Read, and comment as I know you will, my guest post on a quite interesting blog by a retired Canadian RCMP Homicide detective turned brilliant author, Garry Rodgers
In all the vitriol, anger, and twisted logic in the debate on guns and violence in America, one vital aspect is kicked to the side, ignored and discounted; personal responsibility for one’s actions.
In our single-minded focus on trying to explain why these things happen, and how to prevent them, we gloss over the one common element. Absent unmistakable evidence of mental incapacity–and almost every shooter who survives a mass shooting is judged competent to stand trial—the individual who pulls the trigger is responsible for his or her actions.
The fact is we may never understand why. We may never find a way to prevent it from ever happening again. We may never come to grips with America’s inexplicable fascination with guns.
We may never accept the demise of the balance of power between our early government—the one without a standing army– and an armed citizenry. Our embracing a concept no longer grounded in reality is one of the stumbling blocks to addressing part of the problem.
But that’s not the point of this piece.
The most important thing we can do is insist on personal responsibility for one’s actions. We need to focus on this from the earliest age, so the practice becomes second nature. Instead, we have parents suing school departments when their kids are taken off a sports team or barred from graduation for violating the rules.
“Oh, my poor (son/daughter) didn’t mean to break the rules, everyone else was doing it, it’s not fair they won’t get to play soccer/go to the prom/attend graduation. I’ll sue.”
A tremendous parental example there.
The dearth of personal responsibility in America is illustrated by our penchant for blaming everyone else but ourselves for our actions. The most startling example of this is from the father of the shooter in the Santa Fe Texas school shooting.
As part of the idiotic media frenzy, which contributes to the problem, the father of the “alleged” killer said,
“My son, to me, is not a criminal, he’s a victim,” he said. “The kid didn’t own guns. I owned guns.”
A victim? The victims are the ten dead, the wounded, and their families left to suffer because of the cowardly act of a self-delusional individual without one shred of human decency or compassion.
The father said,
“Something must have happened now, this last week,” he told the station. “Somebody probably came and hurt him, and since he was a solid boy, I don’t know what could have happened. I can’t say what happened. All I can say is what I suspect as a father.” (https://apnews.com/70ba9b2e83194fbab13bb26819aed045)
The father says his son was bullied. Bullied? When did bullying rise to the level of justifying homicidal provocation?
By this logic, someone being bullied now has cause to take a gun and kill another human.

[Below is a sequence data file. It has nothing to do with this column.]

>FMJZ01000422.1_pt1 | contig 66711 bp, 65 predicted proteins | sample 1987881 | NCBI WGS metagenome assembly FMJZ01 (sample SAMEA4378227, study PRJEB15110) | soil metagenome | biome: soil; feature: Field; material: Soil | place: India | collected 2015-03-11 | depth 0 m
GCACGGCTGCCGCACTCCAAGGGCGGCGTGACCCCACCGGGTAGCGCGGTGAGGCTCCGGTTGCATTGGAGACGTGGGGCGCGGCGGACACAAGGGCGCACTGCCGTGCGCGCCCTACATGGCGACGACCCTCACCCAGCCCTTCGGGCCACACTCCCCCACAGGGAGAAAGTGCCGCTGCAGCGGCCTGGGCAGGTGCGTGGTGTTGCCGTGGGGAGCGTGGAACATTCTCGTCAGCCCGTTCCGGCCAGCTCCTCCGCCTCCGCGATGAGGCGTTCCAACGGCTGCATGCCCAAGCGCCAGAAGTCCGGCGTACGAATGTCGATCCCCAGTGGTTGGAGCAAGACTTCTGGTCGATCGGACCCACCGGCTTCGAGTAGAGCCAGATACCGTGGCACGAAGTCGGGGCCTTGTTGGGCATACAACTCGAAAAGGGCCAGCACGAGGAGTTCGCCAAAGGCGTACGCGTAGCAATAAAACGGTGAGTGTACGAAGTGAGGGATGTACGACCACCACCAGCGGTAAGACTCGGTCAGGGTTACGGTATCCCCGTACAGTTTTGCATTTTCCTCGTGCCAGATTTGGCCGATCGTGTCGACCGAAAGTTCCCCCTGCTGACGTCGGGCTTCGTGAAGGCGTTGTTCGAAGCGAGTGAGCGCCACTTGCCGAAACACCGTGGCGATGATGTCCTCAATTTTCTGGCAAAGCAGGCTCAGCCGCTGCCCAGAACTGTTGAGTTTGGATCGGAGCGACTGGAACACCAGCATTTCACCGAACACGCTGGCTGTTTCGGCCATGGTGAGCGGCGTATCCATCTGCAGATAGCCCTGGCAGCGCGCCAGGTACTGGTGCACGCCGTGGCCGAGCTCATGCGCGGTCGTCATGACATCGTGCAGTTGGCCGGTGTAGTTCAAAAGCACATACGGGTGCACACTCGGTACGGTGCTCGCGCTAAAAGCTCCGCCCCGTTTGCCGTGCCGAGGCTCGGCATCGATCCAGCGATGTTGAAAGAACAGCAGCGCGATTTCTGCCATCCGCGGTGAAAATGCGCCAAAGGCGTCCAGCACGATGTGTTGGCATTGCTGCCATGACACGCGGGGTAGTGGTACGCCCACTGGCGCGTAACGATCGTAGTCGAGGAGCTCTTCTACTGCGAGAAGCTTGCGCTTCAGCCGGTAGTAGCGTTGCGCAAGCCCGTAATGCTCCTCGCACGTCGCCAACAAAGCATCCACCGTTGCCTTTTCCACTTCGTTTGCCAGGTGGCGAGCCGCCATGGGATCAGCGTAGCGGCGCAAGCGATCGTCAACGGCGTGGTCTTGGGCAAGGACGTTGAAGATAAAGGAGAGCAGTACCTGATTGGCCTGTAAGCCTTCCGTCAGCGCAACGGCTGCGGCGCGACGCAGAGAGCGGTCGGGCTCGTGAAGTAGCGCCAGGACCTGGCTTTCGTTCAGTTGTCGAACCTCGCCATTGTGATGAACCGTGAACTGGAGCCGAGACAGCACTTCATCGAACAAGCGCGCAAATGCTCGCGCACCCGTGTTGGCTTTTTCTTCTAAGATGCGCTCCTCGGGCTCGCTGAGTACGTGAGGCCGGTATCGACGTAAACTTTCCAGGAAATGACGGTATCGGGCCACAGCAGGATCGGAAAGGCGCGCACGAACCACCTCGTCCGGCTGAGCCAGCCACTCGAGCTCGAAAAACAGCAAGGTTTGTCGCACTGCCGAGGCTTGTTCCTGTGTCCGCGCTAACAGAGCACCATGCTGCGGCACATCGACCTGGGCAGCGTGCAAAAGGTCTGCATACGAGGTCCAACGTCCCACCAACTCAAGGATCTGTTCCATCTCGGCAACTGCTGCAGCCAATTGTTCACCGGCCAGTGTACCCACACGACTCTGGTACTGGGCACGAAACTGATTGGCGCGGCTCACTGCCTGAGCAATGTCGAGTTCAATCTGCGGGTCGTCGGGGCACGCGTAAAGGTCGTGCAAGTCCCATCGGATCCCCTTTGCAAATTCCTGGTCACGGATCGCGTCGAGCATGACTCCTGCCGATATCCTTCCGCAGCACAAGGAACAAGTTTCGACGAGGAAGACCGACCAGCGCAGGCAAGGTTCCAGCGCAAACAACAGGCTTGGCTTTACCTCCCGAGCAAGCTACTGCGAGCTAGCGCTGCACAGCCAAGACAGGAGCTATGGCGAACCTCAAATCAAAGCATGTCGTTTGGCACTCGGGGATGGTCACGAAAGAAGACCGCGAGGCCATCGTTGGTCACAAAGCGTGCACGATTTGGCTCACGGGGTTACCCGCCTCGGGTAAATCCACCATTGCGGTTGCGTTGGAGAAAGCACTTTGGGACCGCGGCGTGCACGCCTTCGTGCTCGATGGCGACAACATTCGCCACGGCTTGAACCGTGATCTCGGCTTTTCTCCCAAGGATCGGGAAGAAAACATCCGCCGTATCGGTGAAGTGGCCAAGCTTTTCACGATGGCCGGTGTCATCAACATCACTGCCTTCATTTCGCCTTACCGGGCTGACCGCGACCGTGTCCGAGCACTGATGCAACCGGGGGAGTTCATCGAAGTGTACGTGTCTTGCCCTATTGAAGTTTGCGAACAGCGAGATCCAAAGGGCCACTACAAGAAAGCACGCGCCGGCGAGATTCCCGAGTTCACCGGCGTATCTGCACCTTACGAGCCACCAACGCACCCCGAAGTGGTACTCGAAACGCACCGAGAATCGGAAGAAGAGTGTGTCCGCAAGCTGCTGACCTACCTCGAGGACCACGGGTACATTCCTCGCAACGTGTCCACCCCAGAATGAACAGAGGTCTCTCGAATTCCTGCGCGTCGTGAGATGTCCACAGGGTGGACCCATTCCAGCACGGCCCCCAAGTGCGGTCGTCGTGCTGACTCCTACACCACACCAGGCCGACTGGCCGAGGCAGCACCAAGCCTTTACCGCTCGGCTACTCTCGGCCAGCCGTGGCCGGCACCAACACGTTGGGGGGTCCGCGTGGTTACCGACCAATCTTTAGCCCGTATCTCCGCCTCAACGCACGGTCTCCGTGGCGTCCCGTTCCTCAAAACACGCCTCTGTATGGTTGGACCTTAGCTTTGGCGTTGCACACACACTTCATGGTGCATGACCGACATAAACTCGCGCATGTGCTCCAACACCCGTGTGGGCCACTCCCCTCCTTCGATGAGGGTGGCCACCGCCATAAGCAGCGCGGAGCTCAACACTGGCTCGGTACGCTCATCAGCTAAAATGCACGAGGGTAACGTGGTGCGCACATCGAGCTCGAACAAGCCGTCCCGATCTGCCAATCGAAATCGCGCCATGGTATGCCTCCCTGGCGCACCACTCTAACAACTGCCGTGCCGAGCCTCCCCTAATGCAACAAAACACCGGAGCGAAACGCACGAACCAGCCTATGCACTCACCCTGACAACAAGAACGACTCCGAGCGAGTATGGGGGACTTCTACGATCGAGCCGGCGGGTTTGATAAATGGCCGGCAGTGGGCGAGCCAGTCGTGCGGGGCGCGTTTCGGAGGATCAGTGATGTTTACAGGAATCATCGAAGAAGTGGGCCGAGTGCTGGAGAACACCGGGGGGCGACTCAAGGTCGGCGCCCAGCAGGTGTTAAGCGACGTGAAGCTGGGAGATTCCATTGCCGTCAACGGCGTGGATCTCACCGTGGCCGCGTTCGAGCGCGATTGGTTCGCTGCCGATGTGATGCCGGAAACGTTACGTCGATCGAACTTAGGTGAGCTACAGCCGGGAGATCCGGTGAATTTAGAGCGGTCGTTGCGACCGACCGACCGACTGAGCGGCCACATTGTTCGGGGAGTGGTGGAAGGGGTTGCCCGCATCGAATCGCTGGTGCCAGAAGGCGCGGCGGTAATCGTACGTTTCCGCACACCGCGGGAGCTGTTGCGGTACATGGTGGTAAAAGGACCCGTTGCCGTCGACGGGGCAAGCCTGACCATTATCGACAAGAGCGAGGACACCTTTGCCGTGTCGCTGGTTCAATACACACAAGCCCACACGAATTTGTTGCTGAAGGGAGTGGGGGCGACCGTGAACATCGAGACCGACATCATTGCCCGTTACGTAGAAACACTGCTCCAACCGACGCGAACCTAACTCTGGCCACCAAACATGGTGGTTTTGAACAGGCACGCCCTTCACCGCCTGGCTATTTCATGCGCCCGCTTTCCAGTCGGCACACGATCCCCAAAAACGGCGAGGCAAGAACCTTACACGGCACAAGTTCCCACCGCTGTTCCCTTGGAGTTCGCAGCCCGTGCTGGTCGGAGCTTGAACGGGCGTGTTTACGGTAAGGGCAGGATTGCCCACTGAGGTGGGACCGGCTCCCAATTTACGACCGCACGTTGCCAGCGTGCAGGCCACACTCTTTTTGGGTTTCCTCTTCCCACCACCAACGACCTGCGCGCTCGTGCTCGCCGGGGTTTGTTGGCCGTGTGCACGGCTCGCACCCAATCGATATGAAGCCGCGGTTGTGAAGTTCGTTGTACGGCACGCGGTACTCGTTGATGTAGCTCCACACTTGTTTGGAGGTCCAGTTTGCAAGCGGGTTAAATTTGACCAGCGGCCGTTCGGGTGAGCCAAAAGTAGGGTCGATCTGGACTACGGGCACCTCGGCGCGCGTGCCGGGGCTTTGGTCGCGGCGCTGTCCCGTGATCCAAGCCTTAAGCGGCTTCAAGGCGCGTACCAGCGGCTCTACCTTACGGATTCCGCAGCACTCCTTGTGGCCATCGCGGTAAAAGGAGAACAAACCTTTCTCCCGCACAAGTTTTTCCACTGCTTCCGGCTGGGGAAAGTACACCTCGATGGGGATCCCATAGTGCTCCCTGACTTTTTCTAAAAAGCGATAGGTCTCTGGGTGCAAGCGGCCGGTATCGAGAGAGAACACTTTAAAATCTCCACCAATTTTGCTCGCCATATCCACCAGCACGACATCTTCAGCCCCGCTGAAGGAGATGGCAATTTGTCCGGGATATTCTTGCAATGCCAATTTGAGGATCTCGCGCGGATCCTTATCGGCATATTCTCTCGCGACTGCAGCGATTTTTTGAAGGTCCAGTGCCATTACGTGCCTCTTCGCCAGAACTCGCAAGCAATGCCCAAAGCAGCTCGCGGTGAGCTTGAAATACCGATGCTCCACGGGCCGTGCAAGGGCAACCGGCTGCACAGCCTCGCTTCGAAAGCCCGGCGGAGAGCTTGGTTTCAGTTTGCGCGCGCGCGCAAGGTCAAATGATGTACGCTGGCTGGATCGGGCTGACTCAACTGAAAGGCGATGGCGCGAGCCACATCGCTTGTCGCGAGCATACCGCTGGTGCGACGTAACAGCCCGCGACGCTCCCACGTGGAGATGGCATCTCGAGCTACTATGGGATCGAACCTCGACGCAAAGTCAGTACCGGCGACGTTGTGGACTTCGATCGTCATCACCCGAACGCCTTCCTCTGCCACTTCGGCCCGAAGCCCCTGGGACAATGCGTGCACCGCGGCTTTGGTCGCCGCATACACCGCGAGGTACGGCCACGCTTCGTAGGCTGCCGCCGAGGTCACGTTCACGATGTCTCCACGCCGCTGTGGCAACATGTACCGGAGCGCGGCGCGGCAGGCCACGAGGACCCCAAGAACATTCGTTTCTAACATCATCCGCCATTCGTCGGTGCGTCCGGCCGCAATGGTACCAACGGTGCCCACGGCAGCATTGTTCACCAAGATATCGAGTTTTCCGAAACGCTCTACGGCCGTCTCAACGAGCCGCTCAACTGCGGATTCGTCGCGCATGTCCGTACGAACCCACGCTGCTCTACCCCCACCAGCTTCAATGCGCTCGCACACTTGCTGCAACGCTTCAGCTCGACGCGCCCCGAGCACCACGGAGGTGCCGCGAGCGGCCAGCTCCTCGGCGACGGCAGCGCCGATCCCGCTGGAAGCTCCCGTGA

Very few people are born evil, but we all have the capacity for evil in us. Raising children to be responsible adults is the ultimate purpose of being a parent. When you fail, the darkness within can rise to the surface.
If you don’t instill personal responsibility early, self-control fails and bad things happen. It may not be the only reason these shootings happen, but it is a significant factor.
This infatuation we have with turning everything into a “syndrome,” giving it a name and using it as some terrifying boogieman is disheartening and self-destructive. Bullying has become almost as frightening as a diagnosis of cancer.
I understand there are horror stories of “bullying” that drove some to suicide. That is a tragedy. But adolescent behavior, that often includes “bullying” of others, underscores my point.
The failure of personal responsibility, by the parents and the children engaged in such behavior, is the problem. Part of this is the false courage instilled by the wall of technology. It’s easy to be cruel and demeaning in the comfort of one’s own home when texting or posting on social media. Tweets and emoji and SnapchatInstagramTwittering is a shield to cowards.
It doesn’t negate the responsibility of parents to pay attention. In our 24/7 technologically connected world, the burden is heightened.
One of the most brilliant philosophers who ever lived, my mother, summed it up in six words,
“Life’s not fair, get over it.”
We learned from her that one had to deal with life, not whine and cry, and adjust to it. Blaming others for your own circumstances is the childish way out. As one matures, you come to understand that no one has power over you unless you let them.
By the time you reach high school, one should firmly understand personal responsibility.
I know this may not be politically correct, but the way to deal with bullies is to stand up to them. Homicidal violence is never a solution, but a well-placed punch in the nose, even if you ultimately lose the fight, might go a long way to preventing a minor problem from becoming a bigger one.
I may have lost a few fights growing up, but I got my point across.
In Texas, the only person to blame for what happened is the shooter. I won’t dignify him with using his name. Making killers famous for their actions is part of the problem.
There is also the personal responsibility of the father for leaving the weapons open and unsecured. He may be suffering because of his son’s actions, but he also bears criminal liability for it.
If the law applies, he should be charged. If he had any sense of personal responsibility, he’d plead guilty. My defense attorney friends may differ in this but there is a difference between “not guilty” and “innocent.”